Timothy Milnes

Professor of Romantic Literature and Philosophy


Tim Milnes obtained his MA in English and Philosophy from St Andrews University (1992) and his DPhil from St Hugh's College, Oxford (1997). While still a doctoral student he was a Lecturer in English at Christ Church University College, Canterbury (1995-98). Before joining the Dept. of English Literature at Edinburgh in 2001, he was Junior Research Fellow and British Academy Postdoctoral Fellow at University College, Oxford (1998-2001). Tim has published widely on the literature and philosophy of Romanticism and of the 'long' eighteenth century. He is the author of The Testimony of Sense: Empiricism and the Essay from Hume to Hazlitt (Oxford UP, 2019), The Truth about Romanticism: Pragmatism and Idealism in Keats, Shelley, Coleridge (Cambridge UP, 2010), Knowledge and Indifference in English Romantic Prose (Cambridge University Press, 2003), and William Wordsworth: The Prelude (Palgrave, 2009). He is the co-editor, with Kerry Sinanan, of Romanticism, Sincerity, and Authenticity (Palgrave, 2010) and he has published many articles on a range of writers, including Samuel Taylor Coleridge, Jeremy Bentham, William Hazlitt, Percy Bysshe Shelley, William Wordsworth, and Charles Lamb.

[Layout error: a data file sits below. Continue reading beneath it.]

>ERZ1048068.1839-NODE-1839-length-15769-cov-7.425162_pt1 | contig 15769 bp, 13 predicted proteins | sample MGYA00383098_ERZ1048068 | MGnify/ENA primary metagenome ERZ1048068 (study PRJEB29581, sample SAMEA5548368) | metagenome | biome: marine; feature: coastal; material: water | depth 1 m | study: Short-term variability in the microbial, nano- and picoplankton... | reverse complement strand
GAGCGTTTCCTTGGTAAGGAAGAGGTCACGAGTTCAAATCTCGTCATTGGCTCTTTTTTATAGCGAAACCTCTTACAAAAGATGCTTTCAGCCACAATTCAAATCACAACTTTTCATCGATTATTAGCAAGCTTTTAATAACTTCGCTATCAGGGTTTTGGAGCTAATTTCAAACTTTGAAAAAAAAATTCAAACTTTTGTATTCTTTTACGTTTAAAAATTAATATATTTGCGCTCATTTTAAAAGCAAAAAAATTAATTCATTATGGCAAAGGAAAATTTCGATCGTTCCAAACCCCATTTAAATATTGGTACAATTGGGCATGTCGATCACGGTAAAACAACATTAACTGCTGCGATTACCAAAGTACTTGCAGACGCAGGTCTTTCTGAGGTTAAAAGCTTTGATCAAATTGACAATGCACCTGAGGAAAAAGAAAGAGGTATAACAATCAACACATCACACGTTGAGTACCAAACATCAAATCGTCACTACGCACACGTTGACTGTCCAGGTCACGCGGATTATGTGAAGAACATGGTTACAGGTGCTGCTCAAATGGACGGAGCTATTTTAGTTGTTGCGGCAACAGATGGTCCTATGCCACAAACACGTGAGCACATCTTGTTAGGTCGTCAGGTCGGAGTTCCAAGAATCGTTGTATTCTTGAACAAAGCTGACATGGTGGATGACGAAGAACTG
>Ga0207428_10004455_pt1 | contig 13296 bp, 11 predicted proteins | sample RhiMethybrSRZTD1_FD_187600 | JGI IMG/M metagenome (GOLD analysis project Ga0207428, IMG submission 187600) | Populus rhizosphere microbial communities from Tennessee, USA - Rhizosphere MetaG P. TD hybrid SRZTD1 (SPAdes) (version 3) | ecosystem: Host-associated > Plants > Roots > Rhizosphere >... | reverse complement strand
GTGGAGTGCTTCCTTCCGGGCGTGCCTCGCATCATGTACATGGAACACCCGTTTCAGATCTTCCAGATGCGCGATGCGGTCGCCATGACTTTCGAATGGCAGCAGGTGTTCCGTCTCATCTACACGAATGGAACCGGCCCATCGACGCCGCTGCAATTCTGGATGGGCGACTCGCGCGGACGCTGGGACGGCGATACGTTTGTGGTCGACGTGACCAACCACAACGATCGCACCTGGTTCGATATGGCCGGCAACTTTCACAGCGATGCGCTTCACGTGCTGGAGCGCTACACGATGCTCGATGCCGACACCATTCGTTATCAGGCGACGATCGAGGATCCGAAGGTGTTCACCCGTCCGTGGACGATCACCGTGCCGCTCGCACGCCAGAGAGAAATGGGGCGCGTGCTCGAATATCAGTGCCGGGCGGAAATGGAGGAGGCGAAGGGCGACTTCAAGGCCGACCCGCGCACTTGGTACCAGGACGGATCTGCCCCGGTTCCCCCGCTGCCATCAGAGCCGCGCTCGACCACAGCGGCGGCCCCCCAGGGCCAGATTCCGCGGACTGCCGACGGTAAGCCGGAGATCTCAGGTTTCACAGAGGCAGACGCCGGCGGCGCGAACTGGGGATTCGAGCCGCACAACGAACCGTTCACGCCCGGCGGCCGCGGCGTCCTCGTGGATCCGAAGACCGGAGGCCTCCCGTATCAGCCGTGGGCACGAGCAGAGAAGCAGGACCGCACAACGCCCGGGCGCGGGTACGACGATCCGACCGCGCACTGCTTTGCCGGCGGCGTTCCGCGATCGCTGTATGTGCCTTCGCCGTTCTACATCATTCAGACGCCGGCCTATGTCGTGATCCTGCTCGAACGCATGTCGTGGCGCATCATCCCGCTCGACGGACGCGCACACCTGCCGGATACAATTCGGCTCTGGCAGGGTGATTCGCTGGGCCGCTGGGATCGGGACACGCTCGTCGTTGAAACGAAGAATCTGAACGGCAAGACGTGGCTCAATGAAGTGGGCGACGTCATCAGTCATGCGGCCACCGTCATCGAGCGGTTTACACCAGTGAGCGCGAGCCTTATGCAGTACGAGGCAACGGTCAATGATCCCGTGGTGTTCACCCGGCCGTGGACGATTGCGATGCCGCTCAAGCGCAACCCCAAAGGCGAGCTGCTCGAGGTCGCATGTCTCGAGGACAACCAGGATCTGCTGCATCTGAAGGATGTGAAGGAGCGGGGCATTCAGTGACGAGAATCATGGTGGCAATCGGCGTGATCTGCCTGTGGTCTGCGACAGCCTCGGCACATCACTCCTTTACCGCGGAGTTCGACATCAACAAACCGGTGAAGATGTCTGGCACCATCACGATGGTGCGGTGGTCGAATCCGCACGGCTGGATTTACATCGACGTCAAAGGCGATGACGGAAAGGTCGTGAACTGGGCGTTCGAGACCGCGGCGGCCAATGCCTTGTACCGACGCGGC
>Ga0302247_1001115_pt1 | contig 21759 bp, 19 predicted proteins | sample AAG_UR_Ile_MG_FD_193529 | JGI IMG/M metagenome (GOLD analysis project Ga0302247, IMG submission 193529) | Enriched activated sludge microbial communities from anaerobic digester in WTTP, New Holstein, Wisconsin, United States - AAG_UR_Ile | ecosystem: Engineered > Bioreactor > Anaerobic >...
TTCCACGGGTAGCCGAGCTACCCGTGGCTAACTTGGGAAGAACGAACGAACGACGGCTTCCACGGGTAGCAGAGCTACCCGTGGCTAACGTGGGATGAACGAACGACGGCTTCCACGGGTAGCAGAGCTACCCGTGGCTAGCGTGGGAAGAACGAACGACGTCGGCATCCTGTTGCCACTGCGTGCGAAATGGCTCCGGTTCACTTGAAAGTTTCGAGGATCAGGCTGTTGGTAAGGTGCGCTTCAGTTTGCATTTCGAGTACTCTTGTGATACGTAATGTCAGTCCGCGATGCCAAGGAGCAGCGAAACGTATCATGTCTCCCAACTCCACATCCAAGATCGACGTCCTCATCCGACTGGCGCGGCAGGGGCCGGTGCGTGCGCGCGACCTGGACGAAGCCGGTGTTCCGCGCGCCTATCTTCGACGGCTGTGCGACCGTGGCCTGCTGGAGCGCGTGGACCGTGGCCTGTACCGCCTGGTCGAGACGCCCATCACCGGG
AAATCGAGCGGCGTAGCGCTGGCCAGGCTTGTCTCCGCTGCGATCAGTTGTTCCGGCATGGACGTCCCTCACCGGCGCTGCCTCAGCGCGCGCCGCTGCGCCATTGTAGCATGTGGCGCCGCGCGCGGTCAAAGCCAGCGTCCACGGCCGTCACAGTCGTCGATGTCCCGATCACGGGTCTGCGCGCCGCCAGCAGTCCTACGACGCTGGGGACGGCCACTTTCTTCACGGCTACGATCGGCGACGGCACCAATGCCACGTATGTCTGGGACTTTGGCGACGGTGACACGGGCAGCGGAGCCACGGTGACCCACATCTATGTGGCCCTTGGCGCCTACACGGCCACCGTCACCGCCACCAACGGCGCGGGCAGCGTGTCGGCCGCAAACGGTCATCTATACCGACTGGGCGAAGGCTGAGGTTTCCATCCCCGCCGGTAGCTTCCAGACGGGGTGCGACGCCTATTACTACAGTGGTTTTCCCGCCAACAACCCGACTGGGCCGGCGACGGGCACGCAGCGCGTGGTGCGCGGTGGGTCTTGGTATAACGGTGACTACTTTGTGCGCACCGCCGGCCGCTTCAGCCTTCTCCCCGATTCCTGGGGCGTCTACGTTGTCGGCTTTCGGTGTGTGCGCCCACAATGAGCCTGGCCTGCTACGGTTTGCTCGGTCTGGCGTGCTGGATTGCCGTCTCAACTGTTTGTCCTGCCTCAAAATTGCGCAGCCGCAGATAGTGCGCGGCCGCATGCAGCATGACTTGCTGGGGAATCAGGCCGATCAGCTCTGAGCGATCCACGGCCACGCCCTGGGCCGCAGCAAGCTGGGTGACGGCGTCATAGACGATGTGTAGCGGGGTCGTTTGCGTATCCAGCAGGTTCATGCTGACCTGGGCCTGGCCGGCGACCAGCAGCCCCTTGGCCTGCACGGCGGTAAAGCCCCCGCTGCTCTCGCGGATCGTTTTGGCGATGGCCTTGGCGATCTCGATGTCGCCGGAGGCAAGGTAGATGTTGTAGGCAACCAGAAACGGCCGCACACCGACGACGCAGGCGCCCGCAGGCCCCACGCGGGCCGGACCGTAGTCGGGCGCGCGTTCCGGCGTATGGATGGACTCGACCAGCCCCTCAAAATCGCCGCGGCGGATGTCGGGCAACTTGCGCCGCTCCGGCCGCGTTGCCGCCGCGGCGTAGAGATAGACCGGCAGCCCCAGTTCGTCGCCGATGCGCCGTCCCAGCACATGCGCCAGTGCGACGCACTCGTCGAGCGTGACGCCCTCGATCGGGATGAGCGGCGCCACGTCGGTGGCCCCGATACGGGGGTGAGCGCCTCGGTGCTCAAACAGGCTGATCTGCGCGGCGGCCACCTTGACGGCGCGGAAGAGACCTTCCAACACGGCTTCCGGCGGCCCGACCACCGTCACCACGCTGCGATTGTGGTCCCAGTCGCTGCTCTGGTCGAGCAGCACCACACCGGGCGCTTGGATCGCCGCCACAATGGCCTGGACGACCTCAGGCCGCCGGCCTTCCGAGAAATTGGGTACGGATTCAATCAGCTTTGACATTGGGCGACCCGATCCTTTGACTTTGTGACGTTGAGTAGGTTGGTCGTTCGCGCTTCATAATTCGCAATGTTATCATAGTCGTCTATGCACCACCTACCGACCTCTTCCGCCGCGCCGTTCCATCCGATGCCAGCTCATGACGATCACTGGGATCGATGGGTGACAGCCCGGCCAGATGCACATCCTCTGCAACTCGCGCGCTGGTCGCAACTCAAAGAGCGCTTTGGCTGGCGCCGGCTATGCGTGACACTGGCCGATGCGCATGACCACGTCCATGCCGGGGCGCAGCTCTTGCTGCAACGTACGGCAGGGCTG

Postgraduate teaching

Programme Director, MSc in Literature and Modernity 

Open to PhD supervision enquiries?


Research summary

Tim welcomes research proposals at MScR or PhD level on any aspect of romantic literature and culture, as well as projects on the 'long' eighteenth century, particularly those pursuing an interdisciplinary approach.

He has supervised PhD and MScR projects on topics such as Byron and the book trade, Wordsworth and education, Romanticism and genre, Shelley and empathy, the Lyrical Ballads and the German tour of 1798-99, Romantic confessional literature, Romantic concepts of space and performativity, and the idea of China in late eighteenth-century and early nineteenth-century literature.

Current research interests

Tim is currently researching the relationship between Romanticism and ideas of waste.

View all 30 publications on Research Explorer